A History of the Area
In 1791 Jose Maria Narvaez, of the Royal Armada of Spain, was the first European to set foot on the south western mainland of what is now British Columbia. He named the inlet northwest of what is now Canada’s largest port, “Bocas Del Carmelo”. Captain George Vancouver, the first European to actually enter the waters of that island-studded fiord, replaced this name with “Howe Sound”. Concerning the scenery at the head of Howe Sound Captain Vancouver wrote of “foaming torrents” and “sublime…spectacle”.
In 1859 Captain G.H. Richards named the mountains on the eastern shore of Howe Sound the Britannia Range, in honour of the Royal Navy’s HMS Britannia, a vessel that saw action in the Battle of Trafalgar and the American War of Independence. In 1888 copper was discovered, and in 1900 a mine established. Britannia Beach was named after the ore-rich mountain range.
After the mine permanently closed in 1974 the problem of acid rock drainage was confronted and dealt with; mine entrances were plugged and in 2005 a water purification plant was completed. Further co-operative and creative thinking has resulted in another success story, with an educational component, the establishment of the Britannia Mine Museum, an award-winning National Heritage Site.
The magnificence of the landscape teaches us something, as it taught the Squamish people for thousands of years and as it taught the Spanish and British explorers—and as it teaches us in the twenty first century.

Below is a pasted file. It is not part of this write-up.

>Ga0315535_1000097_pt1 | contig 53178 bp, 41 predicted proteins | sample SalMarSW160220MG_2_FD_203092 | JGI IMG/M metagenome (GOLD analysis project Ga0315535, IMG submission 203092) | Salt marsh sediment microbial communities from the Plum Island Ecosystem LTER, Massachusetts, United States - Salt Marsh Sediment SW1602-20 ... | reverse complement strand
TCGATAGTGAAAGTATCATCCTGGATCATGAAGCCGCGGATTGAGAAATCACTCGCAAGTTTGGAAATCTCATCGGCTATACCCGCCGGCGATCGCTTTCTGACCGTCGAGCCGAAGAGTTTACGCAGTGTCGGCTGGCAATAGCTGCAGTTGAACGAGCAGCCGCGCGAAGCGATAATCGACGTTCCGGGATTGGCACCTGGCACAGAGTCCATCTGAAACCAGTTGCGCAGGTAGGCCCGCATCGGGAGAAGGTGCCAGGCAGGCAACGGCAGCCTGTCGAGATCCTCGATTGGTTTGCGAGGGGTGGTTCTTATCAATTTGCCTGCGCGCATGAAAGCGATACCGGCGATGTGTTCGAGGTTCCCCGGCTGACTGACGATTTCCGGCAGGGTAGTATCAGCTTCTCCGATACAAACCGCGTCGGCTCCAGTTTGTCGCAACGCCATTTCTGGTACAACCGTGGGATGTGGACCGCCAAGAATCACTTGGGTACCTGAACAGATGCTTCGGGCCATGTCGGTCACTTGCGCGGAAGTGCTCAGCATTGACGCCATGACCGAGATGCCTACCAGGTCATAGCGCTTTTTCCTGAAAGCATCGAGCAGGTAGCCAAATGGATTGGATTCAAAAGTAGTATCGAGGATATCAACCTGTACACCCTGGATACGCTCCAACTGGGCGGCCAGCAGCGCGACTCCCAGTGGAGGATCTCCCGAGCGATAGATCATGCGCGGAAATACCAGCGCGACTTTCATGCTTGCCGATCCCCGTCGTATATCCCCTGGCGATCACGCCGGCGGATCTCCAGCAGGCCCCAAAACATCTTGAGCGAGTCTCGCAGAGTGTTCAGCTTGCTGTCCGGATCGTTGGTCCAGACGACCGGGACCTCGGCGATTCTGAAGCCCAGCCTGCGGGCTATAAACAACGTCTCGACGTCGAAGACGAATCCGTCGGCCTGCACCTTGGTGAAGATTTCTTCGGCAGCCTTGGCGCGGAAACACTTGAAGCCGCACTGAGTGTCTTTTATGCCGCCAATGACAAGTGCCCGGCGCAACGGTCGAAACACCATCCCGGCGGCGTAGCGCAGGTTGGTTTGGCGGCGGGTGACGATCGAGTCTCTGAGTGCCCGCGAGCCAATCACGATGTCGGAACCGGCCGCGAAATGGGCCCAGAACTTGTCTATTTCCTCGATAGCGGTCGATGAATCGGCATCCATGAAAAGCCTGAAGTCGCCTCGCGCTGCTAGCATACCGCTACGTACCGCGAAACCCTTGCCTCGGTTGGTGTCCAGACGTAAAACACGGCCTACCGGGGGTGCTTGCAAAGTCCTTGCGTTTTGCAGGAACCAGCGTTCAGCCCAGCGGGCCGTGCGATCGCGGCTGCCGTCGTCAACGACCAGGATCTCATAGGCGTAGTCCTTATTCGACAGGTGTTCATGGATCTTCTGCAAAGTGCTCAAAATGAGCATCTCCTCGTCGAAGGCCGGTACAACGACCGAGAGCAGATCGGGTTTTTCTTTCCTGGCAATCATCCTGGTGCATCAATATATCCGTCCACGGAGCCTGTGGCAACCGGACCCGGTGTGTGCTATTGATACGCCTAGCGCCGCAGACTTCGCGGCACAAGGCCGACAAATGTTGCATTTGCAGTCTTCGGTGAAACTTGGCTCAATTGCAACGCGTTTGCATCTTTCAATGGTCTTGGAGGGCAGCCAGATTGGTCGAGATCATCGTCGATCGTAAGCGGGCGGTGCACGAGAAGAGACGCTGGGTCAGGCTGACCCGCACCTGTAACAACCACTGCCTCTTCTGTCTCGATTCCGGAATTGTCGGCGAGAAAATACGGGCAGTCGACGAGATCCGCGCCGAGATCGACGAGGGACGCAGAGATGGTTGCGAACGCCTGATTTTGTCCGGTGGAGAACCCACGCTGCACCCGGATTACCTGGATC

The landscape to the south of CRCC is dominated by Anvil Island, the name given to it by Captain Vancouver. Where there is an anvil, of course, there has to be a forge, and Forge is the name of a book of meditations by Spanish priest, St. Josemaria Escriva, whose teachings and example are the inspiration for CRCC. The horn-like summit of the island is Leading Peak. For the Squamish people the island, which they called “Lhaxwm”, with cliffs plunging into the sea, was significant as a place of spiritual exercises and training.
Rising a few kilometres due east of CRCC is serrated and lofty Sky Pilot Mountain. It is not too hard to see in “sky pilot”, an antiquated and somewhat overly familiar name for chaplain or padre, our modern term “spiritual director”.
To the northwest, past the nearby town of Squamish, is the ice-bound Tantalus Range with summits Alpha and Omega—the first and the last letters of the Greek alphabet— reminding us of the Book of Revelation and of our Lord.
The motto for Canada’s Pacific province is fitting: Splendor sine Occasu, that is, Splendour Without Diminishment. It is a motto that can be linked to the underlying purpose for establishing CRCC: noble human ideals tested and perfected in the forge of everyday life.